This year, shipping giant UPS agreed to pay a total of $2 million to nearly 90 current and former UPS employees to resolve a disability discrimination lawsuit filed by the U.S. Equal Employment Opportunity Commission (EEOC).
Part of the suit alleged that the company maintained an inflexible leave policy that unfairly terminated disabled employees when they reached 12 months of leave without engaging in what is known as the “interactive process” required by law under the Americans with Disabilities Act (ADA).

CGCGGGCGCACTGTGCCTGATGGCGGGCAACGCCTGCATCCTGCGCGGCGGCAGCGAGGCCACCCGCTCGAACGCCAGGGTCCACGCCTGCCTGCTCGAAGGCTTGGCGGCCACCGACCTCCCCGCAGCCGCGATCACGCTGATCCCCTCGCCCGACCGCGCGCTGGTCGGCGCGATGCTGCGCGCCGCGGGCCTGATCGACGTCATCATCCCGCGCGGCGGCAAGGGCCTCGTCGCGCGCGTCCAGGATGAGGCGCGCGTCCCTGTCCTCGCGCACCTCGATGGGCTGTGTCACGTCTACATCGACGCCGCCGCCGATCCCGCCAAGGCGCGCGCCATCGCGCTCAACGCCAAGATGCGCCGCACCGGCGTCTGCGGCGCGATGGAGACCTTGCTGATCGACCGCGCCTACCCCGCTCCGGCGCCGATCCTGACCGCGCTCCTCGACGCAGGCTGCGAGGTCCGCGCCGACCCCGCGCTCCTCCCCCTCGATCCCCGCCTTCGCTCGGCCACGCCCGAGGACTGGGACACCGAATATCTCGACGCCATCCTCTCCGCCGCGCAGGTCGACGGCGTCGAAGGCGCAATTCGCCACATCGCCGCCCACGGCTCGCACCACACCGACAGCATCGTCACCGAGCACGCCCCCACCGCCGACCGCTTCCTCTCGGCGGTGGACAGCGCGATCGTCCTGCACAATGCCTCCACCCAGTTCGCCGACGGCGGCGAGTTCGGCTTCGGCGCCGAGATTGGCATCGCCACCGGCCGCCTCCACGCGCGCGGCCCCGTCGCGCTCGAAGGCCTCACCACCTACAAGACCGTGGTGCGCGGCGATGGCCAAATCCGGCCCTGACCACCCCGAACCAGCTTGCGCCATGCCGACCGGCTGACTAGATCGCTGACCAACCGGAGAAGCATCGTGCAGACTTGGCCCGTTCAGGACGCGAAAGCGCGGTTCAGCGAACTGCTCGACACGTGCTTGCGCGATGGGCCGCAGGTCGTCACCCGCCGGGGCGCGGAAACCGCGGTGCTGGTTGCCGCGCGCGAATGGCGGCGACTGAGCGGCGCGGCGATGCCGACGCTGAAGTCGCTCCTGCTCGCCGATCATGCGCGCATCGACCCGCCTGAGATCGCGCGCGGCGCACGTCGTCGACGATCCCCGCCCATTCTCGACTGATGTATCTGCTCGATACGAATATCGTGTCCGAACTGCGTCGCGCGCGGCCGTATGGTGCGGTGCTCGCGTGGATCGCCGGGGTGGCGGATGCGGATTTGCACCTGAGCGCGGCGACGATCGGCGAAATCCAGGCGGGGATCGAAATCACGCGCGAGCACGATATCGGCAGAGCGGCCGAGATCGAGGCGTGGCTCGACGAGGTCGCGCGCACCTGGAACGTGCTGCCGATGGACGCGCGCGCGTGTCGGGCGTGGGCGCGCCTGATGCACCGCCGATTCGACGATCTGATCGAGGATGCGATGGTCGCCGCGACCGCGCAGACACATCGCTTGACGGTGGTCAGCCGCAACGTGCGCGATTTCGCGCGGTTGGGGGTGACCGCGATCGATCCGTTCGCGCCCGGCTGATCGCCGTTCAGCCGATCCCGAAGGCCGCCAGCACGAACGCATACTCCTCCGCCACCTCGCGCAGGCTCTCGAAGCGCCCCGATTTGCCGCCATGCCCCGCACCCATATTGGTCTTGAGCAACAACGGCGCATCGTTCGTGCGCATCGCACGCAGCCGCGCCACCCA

This case and others serve as a reminder to employers of the complex nature of leave laws. A company may be aware that it would be a violation of federal law to mandate that a disabled employee return to work without providing reasonable accommodations, or to restrict their medical leave to the 12 weeks required by the Family and Medical Leave Act (FMLA). What most employers fail to recognize is that they have a duty beyond the FMLA to provide unpaid leave as a reasonable accommodation under the ADA, unless the accommodation would cause “undue hardship” to the employer.
As published in the Business Journals